Daniel 12 Bible Commentary

John Darby’s Synopsis

(Read all of Daniel 12)
Conclusion to Daniel

Israel's own history: the faithful remnant, their deliverance and reward

Chapter 12 gives us more of Israel's own history. In the midst of all these events Michael, the archangel, stands up in behalf of the people of Daniel. There is a time of trouble, such as never has been nor will be. Nevertheless the people shall be delivered, that is to say, those who are written in the book (the remnant belonging to God). Jeremiah has already spoken to us of this period, and of the deliverance (chap. 30: 7). The Lord speaks of it also in Matthew 24, drawing the attention of His disciples to the abomination of desolation here mentioned, shewing clearly that He speaks of Jerusalem, the Jews, and the last days, when the Jews shall be delivered. He also points out the way in which the faithful are to escape, while the tribulation continues. Taking these passages together makes it easy to understand them both. The second verse extends beyond the land of Israel, which had been the scene of the prophecy until this. But their condition is stated in a way not to own the countries of their dispersion. Many of the race of Israel arise from their long abasement, some to everlasting life, but others to everlasting shame. They that understand shall shine as the firmament. They who have instructed the many in righteousness shall shine as the stars (compare the host of heaven and stars, chap. 8). God will clothe with the brightness of His favour those who will have been faithful during this period of rebellion and distress.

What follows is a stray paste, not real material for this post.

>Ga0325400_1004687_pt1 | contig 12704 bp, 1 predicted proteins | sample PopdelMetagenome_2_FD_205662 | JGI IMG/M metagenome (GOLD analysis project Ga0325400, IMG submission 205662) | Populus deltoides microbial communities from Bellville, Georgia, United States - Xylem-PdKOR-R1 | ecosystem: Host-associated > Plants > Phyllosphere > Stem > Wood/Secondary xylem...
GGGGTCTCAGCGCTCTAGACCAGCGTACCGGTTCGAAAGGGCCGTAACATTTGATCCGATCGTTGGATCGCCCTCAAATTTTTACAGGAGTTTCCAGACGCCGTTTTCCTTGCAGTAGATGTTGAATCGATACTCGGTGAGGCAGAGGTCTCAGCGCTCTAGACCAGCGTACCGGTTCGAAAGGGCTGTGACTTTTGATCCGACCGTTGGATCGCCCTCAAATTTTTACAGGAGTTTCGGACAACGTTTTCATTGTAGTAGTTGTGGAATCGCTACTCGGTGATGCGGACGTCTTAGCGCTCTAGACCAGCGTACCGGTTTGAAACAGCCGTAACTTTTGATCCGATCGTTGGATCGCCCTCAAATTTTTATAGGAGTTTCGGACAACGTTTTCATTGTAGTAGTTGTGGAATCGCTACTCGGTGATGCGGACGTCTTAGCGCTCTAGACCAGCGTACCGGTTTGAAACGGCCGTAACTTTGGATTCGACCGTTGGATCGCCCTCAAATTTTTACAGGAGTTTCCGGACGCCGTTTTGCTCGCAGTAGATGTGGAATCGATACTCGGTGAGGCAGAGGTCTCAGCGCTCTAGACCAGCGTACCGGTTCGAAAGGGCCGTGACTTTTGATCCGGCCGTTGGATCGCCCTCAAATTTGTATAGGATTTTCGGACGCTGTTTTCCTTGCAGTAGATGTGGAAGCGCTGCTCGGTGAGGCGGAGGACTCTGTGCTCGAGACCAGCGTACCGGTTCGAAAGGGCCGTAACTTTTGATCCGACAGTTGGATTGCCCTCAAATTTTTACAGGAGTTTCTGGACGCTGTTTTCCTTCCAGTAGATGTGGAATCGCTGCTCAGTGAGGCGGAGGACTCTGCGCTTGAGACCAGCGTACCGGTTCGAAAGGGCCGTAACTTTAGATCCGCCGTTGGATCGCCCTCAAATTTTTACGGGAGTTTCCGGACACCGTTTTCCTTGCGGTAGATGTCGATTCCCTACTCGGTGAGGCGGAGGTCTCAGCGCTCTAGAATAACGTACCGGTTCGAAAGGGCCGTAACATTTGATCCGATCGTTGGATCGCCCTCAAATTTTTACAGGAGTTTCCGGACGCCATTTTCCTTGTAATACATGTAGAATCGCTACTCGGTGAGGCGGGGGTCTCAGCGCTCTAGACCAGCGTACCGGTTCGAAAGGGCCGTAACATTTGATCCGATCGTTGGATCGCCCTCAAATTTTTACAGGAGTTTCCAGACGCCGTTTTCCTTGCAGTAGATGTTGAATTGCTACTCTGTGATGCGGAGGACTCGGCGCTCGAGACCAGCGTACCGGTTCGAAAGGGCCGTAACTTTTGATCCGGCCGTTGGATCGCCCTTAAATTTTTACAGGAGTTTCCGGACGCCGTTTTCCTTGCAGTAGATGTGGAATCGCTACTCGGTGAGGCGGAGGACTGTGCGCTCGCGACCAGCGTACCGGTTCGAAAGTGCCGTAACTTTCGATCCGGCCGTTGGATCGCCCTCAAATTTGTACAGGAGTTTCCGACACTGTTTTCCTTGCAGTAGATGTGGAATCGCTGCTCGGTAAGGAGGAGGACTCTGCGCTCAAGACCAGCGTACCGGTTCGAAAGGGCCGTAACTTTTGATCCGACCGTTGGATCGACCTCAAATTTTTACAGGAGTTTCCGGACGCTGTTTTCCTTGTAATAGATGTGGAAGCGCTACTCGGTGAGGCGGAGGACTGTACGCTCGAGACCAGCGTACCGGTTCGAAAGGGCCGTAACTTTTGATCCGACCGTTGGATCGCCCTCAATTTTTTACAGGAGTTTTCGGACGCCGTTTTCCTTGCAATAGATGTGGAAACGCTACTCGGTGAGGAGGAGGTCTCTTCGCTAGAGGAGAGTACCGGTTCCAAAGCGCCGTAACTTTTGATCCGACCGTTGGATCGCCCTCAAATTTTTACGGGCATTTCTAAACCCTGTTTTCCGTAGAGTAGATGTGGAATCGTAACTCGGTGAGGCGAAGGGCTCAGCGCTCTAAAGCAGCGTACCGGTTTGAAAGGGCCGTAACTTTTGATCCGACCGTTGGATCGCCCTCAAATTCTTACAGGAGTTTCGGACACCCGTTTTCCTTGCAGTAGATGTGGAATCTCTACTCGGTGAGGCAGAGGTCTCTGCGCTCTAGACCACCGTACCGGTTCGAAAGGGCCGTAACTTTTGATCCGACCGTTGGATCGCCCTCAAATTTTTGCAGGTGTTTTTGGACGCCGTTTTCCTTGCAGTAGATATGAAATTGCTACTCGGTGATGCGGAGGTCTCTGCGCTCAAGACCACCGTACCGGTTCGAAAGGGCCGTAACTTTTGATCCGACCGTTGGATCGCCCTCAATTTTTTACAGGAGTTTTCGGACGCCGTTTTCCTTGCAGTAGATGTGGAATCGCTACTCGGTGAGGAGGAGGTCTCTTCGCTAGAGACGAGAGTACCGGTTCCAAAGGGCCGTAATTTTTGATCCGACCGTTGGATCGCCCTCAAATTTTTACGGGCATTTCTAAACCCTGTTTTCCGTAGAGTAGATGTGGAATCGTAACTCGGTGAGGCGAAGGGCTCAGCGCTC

The length of the tribulation

After this one of God's messengers inquires of the man clothed in linen, who was upon the waters of the river, how long it should be to the end of the wonders (that is, of the tribulation) by the intervention of God in deliverance for Israel. The answer is, three years and a half, or 1260 days; and that, when God should have put an end to the dispersion of the holy people, all these things should be finished. Daniel asks for a fuller revelation with respect to the end; but the oracle is sealed till the time of the end. Many shall be tried and purified and made white, but the wicked shall do wickedly. Alas! this must be expected. None of the wicked shall understand, but the wise shall understand—these "maschilim," whom the Spirit of God has mentioned.

Full blessing comes a little later, in which Daniel shall have his part

Now, from the time that the daily sacrifice shall be taken away, and the abomination that maketh desolate set up, there shall be 1290 days. But the accomplishment of 1335 [1] days has still to be waited for; there shall be full blessing to him that waits and arrives at their fulfilment. Daniel himself shall have his part in this time of glory.

The scope of Daniel's prophecy

It is to be observed, that Daniel never describes the period that succeeds to the times of the Gentiles. He gives the history of those monarchies, the oppressors and seducers of the Jews in the latter days, and the deliverance of the people; but there he stops. He is the prophet of the times of the Gentiles until the deliverance.

[1] I have thought it possible that this computation may arise from this. An intercalary month to the 1260 days, or three years and a half, and then 45 days, if the years were ecclesiastical years, would bring up to the feast of tabernacles: but I offer no judgment on it. At any rate, the statement is clear that then the sanctuary of God will be cleansed in Jerusalem.